If you are experiencing anxiety attacks, it is important to seek medical help. There are treatments available that can help you manage your symptoms and live a normal life.
Handling an Anxiety Attack
One of the best ways of handling an anxiety attack is by changing your thought process. If you’re worried about a specific situation, force yourself to challenge if it is as dire as it seems. Don’t let negativity take you straight to the worst-case scenario. Instead, take back control by focusing on a positive outcome.
If you find yourself experiencing the signs of an anxiety attack, try using controlled breathing to control your reactions. Do slow breaths in counts of four in and four out for a few minutes until you find yourself calming down.
Exercise is an excellent way of helping you push through anxious thoughts. Try yoga or go for a 20-minute walk to help get some perspective. It may also be helpful to write out your reasons for worrying and get the negativity out of your head.
Anxiety Treatment at Promises Five Palms
Promises Five Palms provides a safe, relaxed atmosphere for those seeking help for their issues, including:
Our treatment programs center on the use of therapy to help our patients cope with both addiction and its emotive triggers. Behavioral therapy, conducted in either groups or between a therapist and the patient, helps change a person’s thoughts and habits. Therapists help patients discover the social and emotional roots of their anxiety and co-occurring addictions and work towards solving both issues via dual diagnosis treatment. By treating co-occurring disorders, such as benzo addiction and anxiety, as a connected issue, both disorders are able to be treated.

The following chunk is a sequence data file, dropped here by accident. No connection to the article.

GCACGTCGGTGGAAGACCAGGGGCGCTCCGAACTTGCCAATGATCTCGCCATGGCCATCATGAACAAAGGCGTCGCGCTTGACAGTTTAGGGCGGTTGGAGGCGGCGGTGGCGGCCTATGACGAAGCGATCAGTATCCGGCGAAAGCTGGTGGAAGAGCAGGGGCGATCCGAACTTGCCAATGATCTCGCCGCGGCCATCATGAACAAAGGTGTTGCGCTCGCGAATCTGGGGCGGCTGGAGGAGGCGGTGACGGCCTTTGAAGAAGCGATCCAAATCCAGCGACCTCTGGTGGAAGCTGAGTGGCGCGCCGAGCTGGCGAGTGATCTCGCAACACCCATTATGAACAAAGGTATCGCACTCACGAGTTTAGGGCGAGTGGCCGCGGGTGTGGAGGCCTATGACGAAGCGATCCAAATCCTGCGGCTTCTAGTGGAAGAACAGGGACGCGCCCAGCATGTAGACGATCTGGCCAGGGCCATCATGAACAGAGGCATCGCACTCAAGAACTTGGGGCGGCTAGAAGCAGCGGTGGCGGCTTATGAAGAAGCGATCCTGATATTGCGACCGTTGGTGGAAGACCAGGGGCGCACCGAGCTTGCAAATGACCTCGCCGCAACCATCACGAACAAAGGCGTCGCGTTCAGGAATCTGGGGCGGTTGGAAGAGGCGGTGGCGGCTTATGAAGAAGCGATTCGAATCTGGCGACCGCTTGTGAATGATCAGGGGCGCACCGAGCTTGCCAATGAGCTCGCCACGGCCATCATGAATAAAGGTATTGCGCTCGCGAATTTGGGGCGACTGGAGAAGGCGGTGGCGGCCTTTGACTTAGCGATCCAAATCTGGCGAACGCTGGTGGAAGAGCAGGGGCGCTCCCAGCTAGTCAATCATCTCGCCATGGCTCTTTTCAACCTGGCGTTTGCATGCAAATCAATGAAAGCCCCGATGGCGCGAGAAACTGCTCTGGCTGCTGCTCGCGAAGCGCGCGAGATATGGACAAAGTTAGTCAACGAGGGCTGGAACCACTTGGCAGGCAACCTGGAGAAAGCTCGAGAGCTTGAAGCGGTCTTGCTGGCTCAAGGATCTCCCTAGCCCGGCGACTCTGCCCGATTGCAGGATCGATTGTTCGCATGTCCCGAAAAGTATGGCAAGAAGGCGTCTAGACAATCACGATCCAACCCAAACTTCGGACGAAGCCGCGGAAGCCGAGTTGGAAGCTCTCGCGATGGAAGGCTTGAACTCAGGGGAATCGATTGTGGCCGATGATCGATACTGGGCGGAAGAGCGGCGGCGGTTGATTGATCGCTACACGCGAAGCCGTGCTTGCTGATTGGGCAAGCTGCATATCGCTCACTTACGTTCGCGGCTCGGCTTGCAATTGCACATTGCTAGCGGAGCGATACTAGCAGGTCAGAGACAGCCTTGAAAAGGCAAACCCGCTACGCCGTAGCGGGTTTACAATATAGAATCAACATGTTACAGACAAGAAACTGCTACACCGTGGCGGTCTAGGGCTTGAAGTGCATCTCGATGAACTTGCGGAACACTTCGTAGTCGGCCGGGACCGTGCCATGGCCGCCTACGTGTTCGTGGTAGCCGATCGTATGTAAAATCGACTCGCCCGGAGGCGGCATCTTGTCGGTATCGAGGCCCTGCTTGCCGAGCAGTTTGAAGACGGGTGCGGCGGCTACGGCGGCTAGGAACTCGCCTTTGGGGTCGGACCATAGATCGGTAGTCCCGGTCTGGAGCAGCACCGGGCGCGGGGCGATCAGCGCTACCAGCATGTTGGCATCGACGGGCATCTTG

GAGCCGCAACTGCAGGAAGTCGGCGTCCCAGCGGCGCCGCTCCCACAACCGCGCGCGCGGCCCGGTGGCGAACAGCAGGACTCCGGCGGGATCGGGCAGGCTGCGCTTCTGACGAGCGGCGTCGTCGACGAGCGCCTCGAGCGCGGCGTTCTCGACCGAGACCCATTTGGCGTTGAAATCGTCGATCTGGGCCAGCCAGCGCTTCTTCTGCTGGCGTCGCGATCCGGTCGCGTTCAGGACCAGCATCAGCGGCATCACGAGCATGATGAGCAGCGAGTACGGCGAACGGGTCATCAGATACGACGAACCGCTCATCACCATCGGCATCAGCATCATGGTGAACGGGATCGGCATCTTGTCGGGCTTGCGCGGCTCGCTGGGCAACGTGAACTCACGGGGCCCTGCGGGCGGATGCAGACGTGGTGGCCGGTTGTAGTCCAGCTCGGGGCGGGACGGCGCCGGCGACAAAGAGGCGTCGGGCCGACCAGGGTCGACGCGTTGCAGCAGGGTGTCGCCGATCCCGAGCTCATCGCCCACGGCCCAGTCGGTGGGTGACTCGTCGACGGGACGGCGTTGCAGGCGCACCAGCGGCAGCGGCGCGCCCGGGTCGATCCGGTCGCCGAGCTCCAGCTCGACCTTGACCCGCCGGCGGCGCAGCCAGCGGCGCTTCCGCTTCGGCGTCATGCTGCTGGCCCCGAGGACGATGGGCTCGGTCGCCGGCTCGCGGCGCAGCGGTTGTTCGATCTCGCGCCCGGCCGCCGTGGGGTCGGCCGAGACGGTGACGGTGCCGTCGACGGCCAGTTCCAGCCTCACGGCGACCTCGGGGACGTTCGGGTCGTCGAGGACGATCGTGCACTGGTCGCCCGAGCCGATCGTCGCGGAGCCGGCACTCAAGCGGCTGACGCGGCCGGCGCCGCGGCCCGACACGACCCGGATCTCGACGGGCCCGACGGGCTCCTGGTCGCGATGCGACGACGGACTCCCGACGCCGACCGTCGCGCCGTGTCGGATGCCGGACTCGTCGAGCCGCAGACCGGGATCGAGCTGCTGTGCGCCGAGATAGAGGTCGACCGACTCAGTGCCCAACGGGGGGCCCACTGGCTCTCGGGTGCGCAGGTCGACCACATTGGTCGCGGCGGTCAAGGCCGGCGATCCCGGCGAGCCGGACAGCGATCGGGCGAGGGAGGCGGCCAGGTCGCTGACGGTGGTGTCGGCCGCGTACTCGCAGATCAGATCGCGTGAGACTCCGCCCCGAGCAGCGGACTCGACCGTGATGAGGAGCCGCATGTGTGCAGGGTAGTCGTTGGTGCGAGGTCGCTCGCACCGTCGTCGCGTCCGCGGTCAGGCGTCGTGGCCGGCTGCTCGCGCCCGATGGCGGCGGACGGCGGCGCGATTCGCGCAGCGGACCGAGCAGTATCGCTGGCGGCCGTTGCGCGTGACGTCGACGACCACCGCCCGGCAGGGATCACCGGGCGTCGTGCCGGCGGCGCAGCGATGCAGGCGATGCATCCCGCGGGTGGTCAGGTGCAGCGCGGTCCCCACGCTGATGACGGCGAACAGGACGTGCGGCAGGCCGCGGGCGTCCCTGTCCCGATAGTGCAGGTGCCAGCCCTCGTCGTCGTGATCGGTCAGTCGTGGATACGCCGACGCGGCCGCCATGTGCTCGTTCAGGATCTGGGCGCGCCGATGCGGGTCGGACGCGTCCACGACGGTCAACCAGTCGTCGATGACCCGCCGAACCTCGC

Therapies at Promises Five Palms include:
- Cognitive-Behavioral Therapy: a common form of behavioral therapy used to treat addiction and anxiety disorders. It combines learning theory with behavioral modification techniques to help people identify their destructive thoughts, beliefs and behaviors. The therapist helps patients recognize negative thought patterns that lead them to use drugs or alcohol as medication.
- Dialectical Behavior Therapy: Dialectical behavior therapy (DBT) is a type of cognitive-behavioral therapy that emphasizes the importance of accepting reality in order to change it. DBT helps patients learn to cope with their emotions without numbing them with drugs or alcohol.
- Trauma Therapy: Many people who suffer from addiction have also experienced some sort of trauma in their lives. Trauma therapy is a type of cognitive-behavioral therapy that focuses on helping patients heal the emotional wounds that may be driving their addiction.
- Individual Therapy: Individual therapy is a form of psychotherapy that allows patients to work one-on-one with their therapist. Individual therapy helps people explore and change the thoughts, beliefs and behaviors that lead them to use drugs or alcohol.
- Group Therapy: Allows people who share similar struggles to support one another and learn from each other. Group therapy helps people build healthy relationships, communicate effectively and manage their emotions in a supportive environment.